When we stepped outside the gate I felt as if I’d just left a utopia of sorts, the whole day—complete with delicious lunch—was almost surreal. As Hallie, Jordan, and I debriefed the day we became more and more excited about how we could potentially apply the model of the Rome Sustainable Food Project to Casa L Orto. At the time Casa L Orto was only an idea in our heads but we were already convinced that we could bring something from this incredible day to the project of our summer.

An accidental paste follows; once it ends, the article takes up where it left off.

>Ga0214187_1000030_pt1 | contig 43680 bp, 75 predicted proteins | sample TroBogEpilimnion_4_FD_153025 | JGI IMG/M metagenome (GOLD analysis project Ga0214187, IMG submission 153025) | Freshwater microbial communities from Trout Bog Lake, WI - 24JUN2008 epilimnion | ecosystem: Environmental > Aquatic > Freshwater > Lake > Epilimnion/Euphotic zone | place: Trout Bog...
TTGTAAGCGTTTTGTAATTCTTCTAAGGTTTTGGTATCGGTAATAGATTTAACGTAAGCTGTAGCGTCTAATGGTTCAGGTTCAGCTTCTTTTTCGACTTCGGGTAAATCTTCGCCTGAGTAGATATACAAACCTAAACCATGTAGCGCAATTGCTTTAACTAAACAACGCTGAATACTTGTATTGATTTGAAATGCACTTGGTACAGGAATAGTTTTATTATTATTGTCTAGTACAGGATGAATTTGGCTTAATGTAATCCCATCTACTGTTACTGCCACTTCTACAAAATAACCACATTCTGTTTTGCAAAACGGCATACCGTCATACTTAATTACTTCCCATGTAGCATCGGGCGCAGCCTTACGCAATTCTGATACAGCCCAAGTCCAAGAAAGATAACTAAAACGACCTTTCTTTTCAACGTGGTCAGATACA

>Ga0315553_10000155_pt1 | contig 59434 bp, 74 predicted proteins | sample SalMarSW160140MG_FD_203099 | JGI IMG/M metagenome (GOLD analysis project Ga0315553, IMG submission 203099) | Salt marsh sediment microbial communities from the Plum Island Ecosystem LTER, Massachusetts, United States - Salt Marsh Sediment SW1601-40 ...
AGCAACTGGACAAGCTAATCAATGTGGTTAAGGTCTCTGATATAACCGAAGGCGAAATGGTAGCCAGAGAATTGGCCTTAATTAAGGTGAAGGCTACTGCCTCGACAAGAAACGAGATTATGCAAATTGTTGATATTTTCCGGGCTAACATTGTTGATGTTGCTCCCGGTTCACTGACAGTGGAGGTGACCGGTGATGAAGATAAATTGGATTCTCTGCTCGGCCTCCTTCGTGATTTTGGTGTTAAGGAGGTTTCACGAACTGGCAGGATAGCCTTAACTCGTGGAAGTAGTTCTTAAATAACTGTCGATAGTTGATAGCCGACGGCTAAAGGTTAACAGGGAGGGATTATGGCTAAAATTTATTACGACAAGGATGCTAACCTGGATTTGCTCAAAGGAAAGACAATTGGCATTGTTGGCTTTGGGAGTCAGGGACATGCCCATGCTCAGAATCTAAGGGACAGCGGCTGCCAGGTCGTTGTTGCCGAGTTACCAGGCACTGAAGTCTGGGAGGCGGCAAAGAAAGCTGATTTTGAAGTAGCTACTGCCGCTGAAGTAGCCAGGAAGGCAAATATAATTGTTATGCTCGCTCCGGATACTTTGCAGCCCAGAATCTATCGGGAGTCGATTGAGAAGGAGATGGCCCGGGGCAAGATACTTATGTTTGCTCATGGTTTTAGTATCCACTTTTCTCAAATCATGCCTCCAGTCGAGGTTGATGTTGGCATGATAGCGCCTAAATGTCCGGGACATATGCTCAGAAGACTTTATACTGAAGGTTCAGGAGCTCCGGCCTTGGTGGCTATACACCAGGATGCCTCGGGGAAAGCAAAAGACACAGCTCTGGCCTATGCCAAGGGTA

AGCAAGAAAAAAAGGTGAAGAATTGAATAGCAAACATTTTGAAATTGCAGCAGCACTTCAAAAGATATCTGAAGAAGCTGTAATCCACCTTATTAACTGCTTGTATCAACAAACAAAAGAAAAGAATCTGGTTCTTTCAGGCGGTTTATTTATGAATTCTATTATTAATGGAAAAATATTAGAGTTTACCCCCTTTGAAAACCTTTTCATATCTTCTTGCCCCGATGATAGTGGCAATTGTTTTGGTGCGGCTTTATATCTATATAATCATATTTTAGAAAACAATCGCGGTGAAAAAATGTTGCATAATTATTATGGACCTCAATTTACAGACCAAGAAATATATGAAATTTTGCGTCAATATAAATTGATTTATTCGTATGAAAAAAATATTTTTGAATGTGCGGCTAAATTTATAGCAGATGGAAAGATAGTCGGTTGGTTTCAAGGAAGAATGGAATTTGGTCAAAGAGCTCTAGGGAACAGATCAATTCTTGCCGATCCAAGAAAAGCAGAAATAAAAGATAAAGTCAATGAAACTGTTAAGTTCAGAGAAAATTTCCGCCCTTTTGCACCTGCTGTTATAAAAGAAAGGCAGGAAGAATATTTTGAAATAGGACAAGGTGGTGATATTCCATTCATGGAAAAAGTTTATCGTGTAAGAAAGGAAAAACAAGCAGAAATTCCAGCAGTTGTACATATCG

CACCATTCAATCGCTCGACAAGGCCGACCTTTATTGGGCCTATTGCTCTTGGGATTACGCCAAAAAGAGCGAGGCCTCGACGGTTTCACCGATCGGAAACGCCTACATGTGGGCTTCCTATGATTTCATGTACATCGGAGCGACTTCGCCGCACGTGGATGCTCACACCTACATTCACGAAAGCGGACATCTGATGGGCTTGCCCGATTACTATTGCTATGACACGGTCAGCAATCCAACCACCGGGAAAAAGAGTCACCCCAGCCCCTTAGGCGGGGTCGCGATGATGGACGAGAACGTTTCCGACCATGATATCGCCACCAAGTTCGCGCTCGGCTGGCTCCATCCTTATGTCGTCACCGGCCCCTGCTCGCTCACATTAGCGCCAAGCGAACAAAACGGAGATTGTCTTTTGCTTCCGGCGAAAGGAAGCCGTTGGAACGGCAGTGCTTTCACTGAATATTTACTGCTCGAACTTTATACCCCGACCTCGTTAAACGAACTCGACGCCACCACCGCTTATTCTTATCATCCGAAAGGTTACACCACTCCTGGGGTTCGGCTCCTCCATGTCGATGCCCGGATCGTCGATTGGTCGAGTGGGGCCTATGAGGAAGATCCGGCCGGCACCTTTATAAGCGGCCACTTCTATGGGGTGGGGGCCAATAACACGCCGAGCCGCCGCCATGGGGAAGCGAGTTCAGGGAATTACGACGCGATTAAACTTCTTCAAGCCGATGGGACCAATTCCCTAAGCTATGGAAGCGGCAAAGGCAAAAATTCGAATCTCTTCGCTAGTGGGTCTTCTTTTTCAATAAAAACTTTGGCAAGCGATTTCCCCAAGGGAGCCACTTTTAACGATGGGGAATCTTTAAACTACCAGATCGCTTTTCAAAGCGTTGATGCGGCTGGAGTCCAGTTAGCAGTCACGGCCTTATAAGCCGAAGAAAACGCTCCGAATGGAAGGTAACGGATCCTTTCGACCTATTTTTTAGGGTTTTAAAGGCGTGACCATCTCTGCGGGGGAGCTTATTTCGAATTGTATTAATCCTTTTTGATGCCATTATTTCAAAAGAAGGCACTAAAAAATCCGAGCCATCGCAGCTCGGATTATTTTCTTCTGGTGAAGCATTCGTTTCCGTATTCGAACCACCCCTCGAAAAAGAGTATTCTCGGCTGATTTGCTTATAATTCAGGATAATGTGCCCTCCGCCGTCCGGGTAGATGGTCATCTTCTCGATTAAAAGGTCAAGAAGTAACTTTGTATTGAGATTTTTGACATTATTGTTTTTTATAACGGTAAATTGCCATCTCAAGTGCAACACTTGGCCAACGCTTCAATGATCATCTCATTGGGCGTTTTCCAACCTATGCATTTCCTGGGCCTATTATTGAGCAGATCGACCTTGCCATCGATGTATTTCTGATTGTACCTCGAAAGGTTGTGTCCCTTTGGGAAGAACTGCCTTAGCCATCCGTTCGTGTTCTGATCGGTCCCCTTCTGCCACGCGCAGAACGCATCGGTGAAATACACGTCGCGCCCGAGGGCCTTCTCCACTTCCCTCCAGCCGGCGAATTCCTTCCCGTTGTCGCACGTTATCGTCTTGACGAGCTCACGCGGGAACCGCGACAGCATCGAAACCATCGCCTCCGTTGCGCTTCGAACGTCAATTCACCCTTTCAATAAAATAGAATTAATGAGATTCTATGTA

It has been just over a week since Hallie, Jordan and I arrived in Praiano and moved in at Casa L Orto. What Casa L Orto has that the ARR doesn’t is space and volume—we have the capacity to grow and are already growing way more food than we could possibly eat ourselves. What Casa L Orto still lacks is an outlet for our produce—since we do not yet have the permit needed to sell produce we rely on outlets for giving it away. This week we began by making zucchini bread with Casa L Orto zucchini and distributing this American specialty to people in town. We were met with confused looks when we declared that the item was “pane di zucchini” and several people asked us what time of day they should eat their zucchini bread, but the bread was received well. Luigi, the owner of a local hotel and bar called us to thank us for the delicious bread and declared when we saw him later that it was “the best thing he’d eaten.” Pasquale, the barber who lives right next door to Casa L Orto showed his gratitude by passing a plate of homemade cookies over the fence to us the next day. We are far from seating a lunch table of 75, but the community of Praiano is already responding to the power of simple food.